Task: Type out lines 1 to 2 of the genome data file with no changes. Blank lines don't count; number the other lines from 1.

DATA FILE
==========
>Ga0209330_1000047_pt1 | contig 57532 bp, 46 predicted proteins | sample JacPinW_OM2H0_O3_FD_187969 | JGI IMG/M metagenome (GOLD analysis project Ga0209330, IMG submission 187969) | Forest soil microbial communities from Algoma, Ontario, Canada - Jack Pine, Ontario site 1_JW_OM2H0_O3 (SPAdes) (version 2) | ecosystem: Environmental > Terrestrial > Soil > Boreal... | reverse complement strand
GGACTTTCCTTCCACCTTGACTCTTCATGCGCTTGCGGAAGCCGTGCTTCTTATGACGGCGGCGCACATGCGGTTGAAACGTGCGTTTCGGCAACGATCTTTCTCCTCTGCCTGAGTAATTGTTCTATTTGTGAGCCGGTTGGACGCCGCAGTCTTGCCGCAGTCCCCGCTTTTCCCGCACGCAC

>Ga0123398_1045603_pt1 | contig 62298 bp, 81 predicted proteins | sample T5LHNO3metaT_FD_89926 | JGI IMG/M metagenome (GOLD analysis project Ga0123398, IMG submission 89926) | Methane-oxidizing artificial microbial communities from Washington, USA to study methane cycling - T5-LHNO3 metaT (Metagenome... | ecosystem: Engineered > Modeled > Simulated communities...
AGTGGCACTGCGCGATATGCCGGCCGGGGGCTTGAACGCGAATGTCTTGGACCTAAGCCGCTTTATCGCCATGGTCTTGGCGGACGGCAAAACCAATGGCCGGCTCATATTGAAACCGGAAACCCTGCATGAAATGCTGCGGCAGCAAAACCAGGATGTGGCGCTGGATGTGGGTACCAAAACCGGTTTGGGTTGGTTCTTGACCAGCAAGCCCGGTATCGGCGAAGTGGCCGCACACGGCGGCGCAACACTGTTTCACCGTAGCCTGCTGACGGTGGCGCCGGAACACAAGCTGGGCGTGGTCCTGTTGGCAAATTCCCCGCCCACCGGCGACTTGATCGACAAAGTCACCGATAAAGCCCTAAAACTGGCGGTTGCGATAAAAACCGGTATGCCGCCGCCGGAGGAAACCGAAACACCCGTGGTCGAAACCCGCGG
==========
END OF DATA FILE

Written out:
>Ga0209330_1000047_pt1 | contig 57532 bp, 46 predicted proteins | sample JacPinW_OM2H0_O3_FD_187969 | JGI IMG/M metagenome (GOLD analysis project Ga0209330, IMG submission 187969) | Forest soil microbial communities from Algoma, Ontario, Canada - Jack Pine, Ontario site 1_JW_OM2H0_O3 (SPAdes) (version 2) | ecosystem: Environmental > Terrestrial > Soil > Boreal... | reverse complement strand
GGACTTTCCTTCCACCTTGACTCTTCATGCGCTTGCGGAAGCCGTGCTTCTTATGACGGCGGCGCACATGCGGTTGAAACGTGCGTTTCGGCAACGATCTTTCTCCTCTGCCTGAGTAATTGTTCTATTTGTGAGCCGGTTGGACGCCGCAGTCTTGCCGCAGTCCCCGCTTTTCCCGCACGCAC